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Did you know that sleeping well is just as important for our health as eating a good diet and being active? We all have periods when we find it difficult to sleep, and when this happens occasionally we don’t need to worry too much. But long-term sleep issues can have an effect on our mental and physical health. So let’s make sure you’re getting enough, and find out some easy ways to make the most of your snoozing…

Why is sleep so important?

Recover and prepare

Sleep helps our bodies and our minds to recover from the day and prepare for tomorrow. Too little sleep and those tomorrows will be tougher.

girl with speech bubble with smily face

Sleep promotes a healthy mind

Scientists have found that there’s a strong relationship between getting enough sleep and feeling well and happy. Not getting enough sleep can cause low mood and even make depression and anxiety worse.

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Scientists have shown that having a good sleep will help you concentrate during the day and also helps your brain to organise and store the information you have learned during the day. Clever.

How much sleep do you need?

The amount of sleep you need changes as you get older. For example, The Sleep Council recommend 10-11 hours of sleep a night for 7-12 year olds and 8-9 hours of sleep for 12-18 year olds.

But the amount of sleep we need is a very personal thing. Teenagers often find they feel tired and may need more sleep as they go through puberty and into adolescence.  This is probably because of all the hormonal and physical changes to both the body and the brain.

They key question to ask yourself is ‘how do I feel during the day?’ If you feel well rested and alert then you’re probably getting enough sleep. Or if you often feel tired, sleepy and lacking in energy it might be that too little sleep is to blame. If that’s the case, it may be worth seeing if the tips below can help you improve your sleep and how you feel during the day.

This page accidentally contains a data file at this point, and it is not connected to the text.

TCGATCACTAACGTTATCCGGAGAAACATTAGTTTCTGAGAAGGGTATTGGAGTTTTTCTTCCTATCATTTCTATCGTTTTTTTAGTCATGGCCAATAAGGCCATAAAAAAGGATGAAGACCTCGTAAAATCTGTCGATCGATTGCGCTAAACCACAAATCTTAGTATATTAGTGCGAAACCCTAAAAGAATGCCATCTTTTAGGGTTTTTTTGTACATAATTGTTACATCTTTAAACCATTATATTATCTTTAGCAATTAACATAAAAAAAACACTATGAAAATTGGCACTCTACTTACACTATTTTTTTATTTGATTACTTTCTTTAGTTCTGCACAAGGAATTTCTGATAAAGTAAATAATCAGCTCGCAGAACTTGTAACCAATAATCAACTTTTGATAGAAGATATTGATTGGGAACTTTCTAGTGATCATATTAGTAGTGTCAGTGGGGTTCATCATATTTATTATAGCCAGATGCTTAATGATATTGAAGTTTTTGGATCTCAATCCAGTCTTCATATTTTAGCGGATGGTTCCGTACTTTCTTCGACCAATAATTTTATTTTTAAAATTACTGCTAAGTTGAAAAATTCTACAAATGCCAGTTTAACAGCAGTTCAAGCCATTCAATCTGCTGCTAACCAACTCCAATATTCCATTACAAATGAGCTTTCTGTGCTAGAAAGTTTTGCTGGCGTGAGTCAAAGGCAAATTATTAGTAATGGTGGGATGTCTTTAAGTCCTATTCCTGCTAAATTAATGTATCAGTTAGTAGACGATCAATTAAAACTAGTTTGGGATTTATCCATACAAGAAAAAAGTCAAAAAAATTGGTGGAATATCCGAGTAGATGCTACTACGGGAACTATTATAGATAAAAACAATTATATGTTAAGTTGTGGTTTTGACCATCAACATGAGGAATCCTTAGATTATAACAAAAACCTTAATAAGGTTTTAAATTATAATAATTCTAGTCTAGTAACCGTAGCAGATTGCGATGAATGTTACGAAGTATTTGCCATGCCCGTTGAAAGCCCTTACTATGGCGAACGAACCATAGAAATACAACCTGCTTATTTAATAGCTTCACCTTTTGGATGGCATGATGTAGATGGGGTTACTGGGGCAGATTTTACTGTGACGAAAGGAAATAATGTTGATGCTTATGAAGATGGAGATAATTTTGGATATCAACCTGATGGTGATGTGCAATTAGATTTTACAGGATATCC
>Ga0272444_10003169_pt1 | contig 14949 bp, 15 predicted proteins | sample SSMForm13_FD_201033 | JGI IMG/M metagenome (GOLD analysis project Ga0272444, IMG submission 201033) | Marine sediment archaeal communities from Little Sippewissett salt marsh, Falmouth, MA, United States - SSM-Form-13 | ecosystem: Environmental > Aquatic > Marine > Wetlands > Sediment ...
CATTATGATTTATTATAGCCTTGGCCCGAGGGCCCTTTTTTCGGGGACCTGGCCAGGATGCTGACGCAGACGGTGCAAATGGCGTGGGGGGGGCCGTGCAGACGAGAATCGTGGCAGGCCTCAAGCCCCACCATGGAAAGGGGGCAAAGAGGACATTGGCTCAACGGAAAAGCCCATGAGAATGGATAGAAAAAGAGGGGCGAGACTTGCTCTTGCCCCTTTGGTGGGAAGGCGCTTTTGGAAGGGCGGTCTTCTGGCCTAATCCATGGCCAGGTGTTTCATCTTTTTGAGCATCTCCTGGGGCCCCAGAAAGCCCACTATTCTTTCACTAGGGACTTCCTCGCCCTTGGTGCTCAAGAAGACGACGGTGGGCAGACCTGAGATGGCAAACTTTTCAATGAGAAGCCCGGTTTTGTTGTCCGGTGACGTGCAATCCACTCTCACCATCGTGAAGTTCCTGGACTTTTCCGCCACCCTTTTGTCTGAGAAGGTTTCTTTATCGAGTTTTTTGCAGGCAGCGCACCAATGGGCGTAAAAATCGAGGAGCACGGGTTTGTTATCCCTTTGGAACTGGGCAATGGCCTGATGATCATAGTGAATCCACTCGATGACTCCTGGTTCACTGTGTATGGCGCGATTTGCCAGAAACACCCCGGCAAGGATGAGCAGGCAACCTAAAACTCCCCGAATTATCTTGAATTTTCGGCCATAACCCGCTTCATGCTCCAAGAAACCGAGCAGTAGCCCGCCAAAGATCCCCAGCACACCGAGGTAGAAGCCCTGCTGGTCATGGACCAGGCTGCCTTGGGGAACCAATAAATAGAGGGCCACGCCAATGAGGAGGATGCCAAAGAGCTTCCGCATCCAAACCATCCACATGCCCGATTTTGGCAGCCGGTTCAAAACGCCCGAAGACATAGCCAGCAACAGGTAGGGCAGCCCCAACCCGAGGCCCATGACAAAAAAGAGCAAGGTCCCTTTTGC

Worried you're not getting enough sleep?

Everyone has the odd night here and there where they don’t sleep well, or when they find themselves struggling to drift off. But if you’re regularly not sleeping well (most nights) for a long period of time (more than two weeks), you’re struggling to get up in the morning and feeling tired during the day as a result, then it’s time to talk to someone about it. You should also think about seeing your GP to make sure that everything is OK and to see if they might be able to help put it right.

The Sleep Charity has more information and advice.

Top tips for getting a better night's sleep

If you’re struggling to make the most of your shuteye, these tips might be able to help:

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Stick to a routine

Many of us like a lie-in at the weekend but your body likes routine. So try not to wake up too much later than normal and avoid staying up late at weekends where possible. Try not to nap during the day too, especially if you have trouble sleeping at night.

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Watch what you eat and drink

Caffeine and sugary snacks can lead to restless nights. Avoid eating and drinking these troublesome treats later on in the day.  P.S. Did you know that getting a good night’s sleep can also help you keep your weight healthy?

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Try to relax...

If you’re worried about something it can make getting to sleep tricky. Try talking through any worries you have with somebody close to you. Or even write them down. It might help to do something relaxing in the evening. Mindfulness can also really help with sleep, or you could see if our MindMate relaxation recordings help you.

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Get active during the day

Being active during the day will help you be ready for a good night’s sleep. However, avoid exercise in the two hours before bed as it can leave you wired and make it harder to fall asleep.

Illustration of window showing night sky

Make yourself a sleepy space

Make sure your bedroom is as dark and comfortable as possible. Let your parents/carers know if you are too hot/cold/uncomfortable. Blackout blinds or an eye mask can help if you get woken by the light nights and mornings.

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Turn it off

The light from your phone and other devices can make it hard for your brain to switch off at night. Try putting your phone into ‘night mode’ or avoiding it altogether for an hour leading up to bedtime.

Teen Sleep

If you’re looking for advice on how to sleep better, would like tips on tweaking your routine or help to understand the science behind your sleep patterns, you’ll find it all here.

Teen Sleep

How much sleep do you really need?

How much sleep do you need? A short film from Life Noggin.

Film from Life Noggin

Why do you sleepwalk?

A short (and super fun) film about sleep walking (‘somnambulism’) from Life Noggin.

Sleepwalking on YouTube